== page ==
Blog: Concientious Objections from Healthcare Professionals

Posted by ab98 at Dec 22, 2015 12:00 AM |
Highlights of Dr Mary Neal’s recent paper given to the research cluster in November.

by Katerina Aikaterini Kazou (PhD student Leicester Law School)

Her thought provoking paper  raised the important issue of conscientious objection in the context of healthcare. She sought to defend the right of healthcare professionals to opt out of particular procedures because of their personal values and beliefs. Dr Neal conceptualised conscience as an aspect of moral agency and as integrity. Her paper was divided in two main parts. The first part analysed the ‘incompatibility thesis’ approach to conscientious objection in health care, and the second suggested three limits to the application of conscience-based exceptions.

What is the ‘incompatibility thesis’?

This approach refers to the tension between professional obligations and personal values. This means healthcare professionals cannot refuse to provide services within the scope of their competence on the basis of conscience, as this would be incompatible with their professional obligations. Two different rationales were noted, namely medicine’s internal values and value-neutrality. Medicine’s internal values refers to the ends of medicine and particularly the obligations to respect patient dignity and patient autonomy, refrain from discrimination, and promote patient health and well-being. Dr Neal questioned however whether healthcare professionals should subordinate their deeply held personal values and sign up to professional ethics. Value-neutrality refers to the duty of healthcare professionals to act in a value-neutral way. A number of points were raised by Dr Neal in regard to that rationale. It was argued that value-neutrality is not neutral, as it in fact imposes secular values. Furthermore, it was noted that healthcare professionals also have a duty to exercise moral agency and that they make moral assessments as well. It was finally mentioned that participation in procedures actually embodies a value choice.

Dr Neal suggested three limits to the application of conscience-based exemptions. First, they should only apply to liminal cases of ‘proper medical treatment’, such as abortion, IVF and assisted dying (if it were to become lawful). Second, they should only apply if certain criteria are met, namely that the position must be sincere, it must not disrespect the conscientious position of others, the belief must be fundamental so that its violation poses a serious risk to the healthcare professional’s moral integrity, and finally that the healthcare professional must be able to articulate his/her position. Third, conscience-based exceptions should only apply if certain duties are fulfilled, including the duty to behave respectfully, to avoid unnecessary burdens on patients and colleagues, and to treat in emergencies.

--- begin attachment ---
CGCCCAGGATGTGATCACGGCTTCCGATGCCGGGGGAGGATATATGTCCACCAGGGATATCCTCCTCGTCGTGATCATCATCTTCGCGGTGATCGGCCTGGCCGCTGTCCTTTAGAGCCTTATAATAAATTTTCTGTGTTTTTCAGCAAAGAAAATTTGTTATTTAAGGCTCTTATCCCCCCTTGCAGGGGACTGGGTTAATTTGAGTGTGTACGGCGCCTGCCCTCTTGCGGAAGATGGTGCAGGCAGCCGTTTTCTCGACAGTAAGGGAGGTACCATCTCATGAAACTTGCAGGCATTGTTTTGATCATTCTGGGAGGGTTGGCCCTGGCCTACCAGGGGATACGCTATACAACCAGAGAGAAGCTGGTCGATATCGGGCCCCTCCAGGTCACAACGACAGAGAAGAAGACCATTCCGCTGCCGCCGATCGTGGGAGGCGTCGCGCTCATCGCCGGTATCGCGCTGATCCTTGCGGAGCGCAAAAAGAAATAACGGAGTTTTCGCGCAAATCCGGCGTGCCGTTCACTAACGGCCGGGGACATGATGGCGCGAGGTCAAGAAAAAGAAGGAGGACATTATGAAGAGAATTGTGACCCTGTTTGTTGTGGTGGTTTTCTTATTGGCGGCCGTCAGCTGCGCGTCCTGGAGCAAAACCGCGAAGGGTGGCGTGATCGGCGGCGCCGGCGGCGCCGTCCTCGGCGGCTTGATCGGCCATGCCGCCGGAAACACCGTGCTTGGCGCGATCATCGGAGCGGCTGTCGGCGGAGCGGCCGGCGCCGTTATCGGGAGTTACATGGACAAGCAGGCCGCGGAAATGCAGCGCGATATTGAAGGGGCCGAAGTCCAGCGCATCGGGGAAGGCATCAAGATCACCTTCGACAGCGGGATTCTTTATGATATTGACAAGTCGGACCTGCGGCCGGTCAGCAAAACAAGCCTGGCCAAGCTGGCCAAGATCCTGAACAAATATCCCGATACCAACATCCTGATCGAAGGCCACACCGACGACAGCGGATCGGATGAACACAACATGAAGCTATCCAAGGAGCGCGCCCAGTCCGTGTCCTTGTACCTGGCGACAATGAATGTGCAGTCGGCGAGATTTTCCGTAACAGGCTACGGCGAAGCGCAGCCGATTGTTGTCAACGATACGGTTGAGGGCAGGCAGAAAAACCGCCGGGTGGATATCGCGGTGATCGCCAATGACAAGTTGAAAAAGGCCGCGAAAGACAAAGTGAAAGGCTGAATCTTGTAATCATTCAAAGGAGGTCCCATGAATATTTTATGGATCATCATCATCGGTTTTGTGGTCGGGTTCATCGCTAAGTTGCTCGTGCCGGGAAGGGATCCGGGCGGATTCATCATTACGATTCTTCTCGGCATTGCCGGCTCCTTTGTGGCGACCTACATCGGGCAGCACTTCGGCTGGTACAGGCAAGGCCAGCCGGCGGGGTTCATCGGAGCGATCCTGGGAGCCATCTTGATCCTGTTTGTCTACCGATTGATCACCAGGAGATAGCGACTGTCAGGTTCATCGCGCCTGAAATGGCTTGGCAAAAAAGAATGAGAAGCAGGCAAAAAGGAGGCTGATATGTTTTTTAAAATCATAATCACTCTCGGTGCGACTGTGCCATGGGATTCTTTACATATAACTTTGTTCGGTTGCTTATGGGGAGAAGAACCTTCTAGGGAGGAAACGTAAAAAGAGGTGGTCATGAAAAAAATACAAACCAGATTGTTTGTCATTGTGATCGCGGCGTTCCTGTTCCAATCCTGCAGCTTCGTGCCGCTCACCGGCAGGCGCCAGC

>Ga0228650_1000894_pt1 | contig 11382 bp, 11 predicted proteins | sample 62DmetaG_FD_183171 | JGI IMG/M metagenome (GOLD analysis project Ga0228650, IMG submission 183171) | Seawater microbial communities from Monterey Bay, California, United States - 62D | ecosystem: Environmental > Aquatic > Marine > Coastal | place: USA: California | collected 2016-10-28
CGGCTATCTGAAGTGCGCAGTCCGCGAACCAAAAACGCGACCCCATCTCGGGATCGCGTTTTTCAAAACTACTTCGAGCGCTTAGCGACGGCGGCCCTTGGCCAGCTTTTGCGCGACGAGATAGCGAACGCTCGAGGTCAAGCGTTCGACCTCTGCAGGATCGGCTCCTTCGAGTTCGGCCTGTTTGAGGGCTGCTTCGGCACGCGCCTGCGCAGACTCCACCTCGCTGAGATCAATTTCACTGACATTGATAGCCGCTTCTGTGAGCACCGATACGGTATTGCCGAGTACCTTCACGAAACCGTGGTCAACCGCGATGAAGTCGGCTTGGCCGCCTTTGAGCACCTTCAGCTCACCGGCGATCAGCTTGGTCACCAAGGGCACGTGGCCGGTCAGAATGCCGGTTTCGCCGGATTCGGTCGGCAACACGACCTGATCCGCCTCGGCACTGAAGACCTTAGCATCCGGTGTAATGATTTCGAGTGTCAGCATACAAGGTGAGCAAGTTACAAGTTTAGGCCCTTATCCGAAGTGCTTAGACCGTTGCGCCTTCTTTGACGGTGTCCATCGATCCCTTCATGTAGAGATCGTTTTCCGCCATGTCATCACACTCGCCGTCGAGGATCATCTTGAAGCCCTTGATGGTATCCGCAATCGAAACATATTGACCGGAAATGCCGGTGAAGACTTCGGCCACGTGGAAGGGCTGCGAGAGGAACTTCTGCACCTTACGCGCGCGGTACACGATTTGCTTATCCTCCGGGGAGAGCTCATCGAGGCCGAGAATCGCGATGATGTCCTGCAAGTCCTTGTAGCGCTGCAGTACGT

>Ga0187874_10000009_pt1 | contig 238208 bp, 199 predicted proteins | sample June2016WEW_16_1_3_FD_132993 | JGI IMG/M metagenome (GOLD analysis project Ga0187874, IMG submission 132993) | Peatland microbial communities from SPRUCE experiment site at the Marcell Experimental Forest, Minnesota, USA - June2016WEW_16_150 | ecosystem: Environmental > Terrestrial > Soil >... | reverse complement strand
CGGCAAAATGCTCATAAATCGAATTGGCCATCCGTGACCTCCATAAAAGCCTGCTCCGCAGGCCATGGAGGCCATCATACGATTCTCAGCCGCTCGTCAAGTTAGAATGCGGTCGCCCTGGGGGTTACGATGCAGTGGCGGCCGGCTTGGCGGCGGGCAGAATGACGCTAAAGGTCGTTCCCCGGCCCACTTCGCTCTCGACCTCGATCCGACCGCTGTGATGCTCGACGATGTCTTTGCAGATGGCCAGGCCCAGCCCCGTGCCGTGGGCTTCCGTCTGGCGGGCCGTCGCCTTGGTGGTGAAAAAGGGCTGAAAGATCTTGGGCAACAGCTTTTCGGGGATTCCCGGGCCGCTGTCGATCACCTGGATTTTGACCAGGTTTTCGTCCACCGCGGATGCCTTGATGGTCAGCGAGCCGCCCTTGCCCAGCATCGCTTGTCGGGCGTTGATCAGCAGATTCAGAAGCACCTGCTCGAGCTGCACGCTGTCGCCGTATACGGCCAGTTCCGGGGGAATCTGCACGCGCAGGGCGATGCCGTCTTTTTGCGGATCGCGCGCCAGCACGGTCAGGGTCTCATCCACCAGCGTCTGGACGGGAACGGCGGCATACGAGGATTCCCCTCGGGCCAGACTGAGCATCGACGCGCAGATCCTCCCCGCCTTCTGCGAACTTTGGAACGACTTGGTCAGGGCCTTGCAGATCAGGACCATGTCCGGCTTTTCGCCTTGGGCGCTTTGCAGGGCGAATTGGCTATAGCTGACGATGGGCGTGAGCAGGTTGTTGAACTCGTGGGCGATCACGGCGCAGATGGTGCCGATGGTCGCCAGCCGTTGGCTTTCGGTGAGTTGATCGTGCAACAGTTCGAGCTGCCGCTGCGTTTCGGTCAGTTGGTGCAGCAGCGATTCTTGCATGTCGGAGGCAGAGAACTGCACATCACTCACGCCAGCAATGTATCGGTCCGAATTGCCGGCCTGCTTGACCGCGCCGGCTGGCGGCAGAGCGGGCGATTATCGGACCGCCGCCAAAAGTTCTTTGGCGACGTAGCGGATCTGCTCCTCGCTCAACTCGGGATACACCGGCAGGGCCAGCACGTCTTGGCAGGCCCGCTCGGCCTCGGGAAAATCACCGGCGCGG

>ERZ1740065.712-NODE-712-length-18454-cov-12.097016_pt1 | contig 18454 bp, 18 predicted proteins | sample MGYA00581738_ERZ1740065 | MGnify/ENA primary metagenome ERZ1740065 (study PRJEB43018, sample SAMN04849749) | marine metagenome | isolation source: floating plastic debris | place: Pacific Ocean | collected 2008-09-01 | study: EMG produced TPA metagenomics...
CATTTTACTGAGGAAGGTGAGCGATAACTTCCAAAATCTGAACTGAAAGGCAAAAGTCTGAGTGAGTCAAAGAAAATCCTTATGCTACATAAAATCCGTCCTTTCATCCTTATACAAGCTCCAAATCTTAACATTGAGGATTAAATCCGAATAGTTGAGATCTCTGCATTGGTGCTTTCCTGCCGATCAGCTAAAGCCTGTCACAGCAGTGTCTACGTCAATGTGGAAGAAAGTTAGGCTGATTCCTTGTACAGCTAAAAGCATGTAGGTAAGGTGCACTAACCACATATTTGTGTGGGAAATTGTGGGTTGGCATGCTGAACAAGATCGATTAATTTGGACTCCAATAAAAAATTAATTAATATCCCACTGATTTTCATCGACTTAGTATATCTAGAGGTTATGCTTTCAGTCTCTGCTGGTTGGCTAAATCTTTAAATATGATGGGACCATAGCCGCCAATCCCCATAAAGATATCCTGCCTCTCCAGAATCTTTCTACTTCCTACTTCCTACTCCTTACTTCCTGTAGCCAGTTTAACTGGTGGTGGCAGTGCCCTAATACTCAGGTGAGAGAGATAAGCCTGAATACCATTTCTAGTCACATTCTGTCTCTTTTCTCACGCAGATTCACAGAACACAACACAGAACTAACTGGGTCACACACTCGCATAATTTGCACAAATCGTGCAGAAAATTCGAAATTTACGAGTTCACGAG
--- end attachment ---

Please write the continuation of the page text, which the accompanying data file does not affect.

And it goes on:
Moral Responsibility?

One point that I personally found particularly interesting, however, was that the healthcare professionals’ participation in certain procedures embodies a value choice. It made me consider why a person who merely assists another person to make his/her own - value - choice would be seen as adopting that other person’s choice. Simply assisting patients to fulfill their wishes, especially doing so as part of their professional duties and not as a freely made decision (although having freely chosen their profession and therefore to be bound by the relevant duties), does not seem to necessarily mean that healthcare professionals have the same wishes as their patients or share their values. Even in considering a seemingly similar situation within the criminal law context, an accomplice’s common intent is a required, rather than implied, condition. I would therefore think that it is the patient who is morally responsible for the action; the healthcare professional shall not take ownership of that action or be morally responsible for the patient’s own choice.

Katerina Aikaterini Kazou – PhD student Leicester Law School

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